The prosumer

The prosumer concept was introduced in 1980 by futurist Alvin Toffler in his book The Third Wave. According to Toffler, the future would once again combine production with consumption. In The Third Wave, Toffler saw a world where interconnected users would collaboratively 'create' products. Note that he foresaw this over 10 years before the web was invented!

Alternative notions of the prosumer, all of which are applicable to e-marketing, are catalogued at Logophilia WordSpy (www.wordspy.com):

1 A consumer who is an amateur in a particular field, but who is knowledgeable enough to require equipment that has some professional features:

2 A person who helps to design or customise the products they purchase: ('producer' + 'consumer').

3 A person who creates goods for their own use and also possibly to sell: ('producing' + 'consumer').

4 A person who takes steps to correct difficulties with consumer companies or markets and to anticipate future problems:

An example of the application of the prosumer is provided by BMW who used an interactive web site prior to launch of their Z3 roadster where users could design their own preferred features. The information collected was linked to a database and as BMW had previously collected data on its most loyal customers, the database could give a very accurate indication of which combinations of features were the most sought after and should therefore be put into production.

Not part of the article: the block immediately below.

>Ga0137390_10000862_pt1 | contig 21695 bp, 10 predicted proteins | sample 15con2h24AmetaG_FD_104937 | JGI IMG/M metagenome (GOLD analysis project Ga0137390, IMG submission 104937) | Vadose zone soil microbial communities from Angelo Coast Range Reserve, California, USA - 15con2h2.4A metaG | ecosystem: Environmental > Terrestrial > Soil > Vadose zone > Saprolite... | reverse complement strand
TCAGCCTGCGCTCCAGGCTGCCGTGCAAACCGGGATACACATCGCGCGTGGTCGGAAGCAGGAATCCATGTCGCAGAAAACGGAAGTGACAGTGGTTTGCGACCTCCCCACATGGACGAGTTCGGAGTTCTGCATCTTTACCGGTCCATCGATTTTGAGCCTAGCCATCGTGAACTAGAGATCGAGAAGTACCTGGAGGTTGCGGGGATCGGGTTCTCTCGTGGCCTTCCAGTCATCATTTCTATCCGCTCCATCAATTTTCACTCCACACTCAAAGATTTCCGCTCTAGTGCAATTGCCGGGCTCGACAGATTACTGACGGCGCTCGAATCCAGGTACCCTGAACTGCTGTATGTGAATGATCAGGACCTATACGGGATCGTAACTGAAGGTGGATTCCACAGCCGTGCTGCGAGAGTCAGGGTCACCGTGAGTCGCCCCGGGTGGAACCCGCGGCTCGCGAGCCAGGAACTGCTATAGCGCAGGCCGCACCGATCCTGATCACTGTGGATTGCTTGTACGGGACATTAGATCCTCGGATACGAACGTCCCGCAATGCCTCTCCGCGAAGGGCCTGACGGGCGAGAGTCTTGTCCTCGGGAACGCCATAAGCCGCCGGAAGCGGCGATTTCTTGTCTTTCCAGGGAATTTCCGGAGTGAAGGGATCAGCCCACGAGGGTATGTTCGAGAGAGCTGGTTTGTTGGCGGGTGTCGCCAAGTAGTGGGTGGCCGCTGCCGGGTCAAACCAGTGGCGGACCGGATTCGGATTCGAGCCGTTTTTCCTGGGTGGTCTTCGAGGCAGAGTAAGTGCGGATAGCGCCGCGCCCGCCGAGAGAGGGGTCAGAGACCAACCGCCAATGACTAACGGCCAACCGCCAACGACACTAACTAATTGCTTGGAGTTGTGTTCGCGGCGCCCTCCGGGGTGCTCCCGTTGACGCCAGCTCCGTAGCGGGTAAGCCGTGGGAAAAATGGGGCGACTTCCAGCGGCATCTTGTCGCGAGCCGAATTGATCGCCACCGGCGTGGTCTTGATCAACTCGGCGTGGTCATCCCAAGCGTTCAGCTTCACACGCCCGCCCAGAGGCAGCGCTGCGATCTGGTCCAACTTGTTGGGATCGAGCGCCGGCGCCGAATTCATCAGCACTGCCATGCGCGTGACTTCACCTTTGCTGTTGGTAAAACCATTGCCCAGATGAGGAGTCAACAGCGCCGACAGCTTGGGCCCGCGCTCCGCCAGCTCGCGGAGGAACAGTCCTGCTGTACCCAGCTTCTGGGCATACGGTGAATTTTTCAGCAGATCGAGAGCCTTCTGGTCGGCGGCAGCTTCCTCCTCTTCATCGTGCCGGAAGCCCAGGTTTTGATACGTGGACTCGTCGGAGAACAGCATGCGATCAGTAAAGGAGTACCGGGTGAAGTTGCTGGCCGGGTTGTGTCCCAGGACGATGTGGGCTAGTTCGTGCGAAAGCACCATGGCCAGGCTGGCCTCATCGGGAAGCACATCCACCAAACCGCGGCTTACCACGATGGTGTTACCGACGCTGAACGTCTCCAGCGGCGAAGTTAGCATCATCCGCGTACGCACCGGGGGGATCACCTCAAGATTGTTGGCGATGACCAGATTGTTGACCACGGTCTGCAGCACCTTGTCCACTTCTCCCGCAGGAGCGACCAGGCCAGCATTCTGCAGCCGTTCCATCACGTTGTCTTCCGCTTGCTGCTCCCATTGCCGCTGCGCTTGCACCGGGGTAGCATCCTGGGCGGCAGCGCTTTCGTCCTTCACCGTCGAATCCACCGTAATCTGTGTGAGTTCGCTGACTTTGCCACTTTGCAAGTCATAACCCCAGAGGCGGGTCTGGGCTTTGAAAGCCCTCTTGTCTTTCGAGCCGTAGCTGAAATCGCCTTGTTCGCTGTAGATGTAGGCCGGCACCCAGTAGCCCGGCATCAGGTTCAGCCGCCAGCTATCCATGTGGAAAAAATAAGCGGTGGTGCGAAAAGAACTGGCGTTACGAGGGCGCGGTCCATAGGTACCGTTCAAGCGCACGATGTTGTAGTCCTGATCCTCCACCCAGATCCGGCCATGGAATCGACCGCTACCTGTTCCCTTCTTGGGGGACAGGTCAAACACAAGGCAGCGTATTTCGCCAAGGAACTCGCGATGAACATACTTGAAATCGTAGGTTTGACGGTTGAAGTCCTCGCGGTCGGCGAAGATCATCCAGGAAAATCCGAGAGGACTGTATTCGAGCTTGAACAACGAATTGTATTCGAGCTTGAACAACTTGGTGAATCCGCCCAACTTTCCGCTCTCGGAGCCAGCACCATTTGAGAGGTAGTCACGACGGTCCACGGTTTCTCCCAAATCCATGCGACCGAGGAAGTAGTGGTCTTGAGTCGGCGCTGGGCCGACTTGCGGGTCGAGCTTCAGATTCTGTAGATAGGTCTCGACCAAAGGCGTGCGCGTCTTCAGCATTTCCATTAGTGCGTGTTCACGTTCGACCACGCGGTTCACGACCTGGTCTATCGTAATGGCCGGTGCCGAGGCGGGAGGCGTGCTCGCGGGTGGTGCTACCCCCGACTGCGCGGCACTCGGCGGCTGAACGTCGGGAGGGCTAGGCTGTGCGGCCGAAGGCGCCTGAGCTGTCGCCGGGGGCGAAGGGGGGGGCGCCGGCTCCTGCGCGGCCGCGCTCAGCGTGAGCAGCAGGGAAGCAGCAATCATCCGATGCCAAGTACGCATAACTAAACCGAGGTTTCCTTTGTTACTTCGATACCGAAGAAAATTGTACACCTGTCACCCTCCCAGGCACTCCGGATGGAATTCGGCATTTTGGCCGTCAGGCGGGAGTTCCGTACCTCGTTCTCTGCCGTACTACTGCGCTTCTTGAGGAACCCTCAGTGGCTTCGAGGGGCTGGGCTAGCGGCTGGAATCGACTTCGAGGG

Companies can also consider how the Internet can be used to change the range or combination of products offered. Some companies only offer a subset of products online - for example, WH Smith launched an interactive TV service which offered bestsellers only at a discount. Alternatively, a company may have a fuller catalogue available online Bundling than is available through offline brochures. Bundling is a further alternative. For exam-

Offerin9 ple, easyJet has developed a range of complementary travel-related services including servk-es"8"'317 flights, packages and car hire. McDonald and Wilson (2002) note how the potential for substituted or reconfigured products should be assessed for each marketplace.

Finally, it should also be noted that information about the core features of the product becomes more readily available online, as pointed out by Allen and Fjermestad (2001). However, this has the greatest implications for price (downwards pressure caused by price transparency) and place and promotion (marketers must ensure they are represented favourably on the portal intermediaries) where the products will be compared with others in terms of core features, extended features and price.

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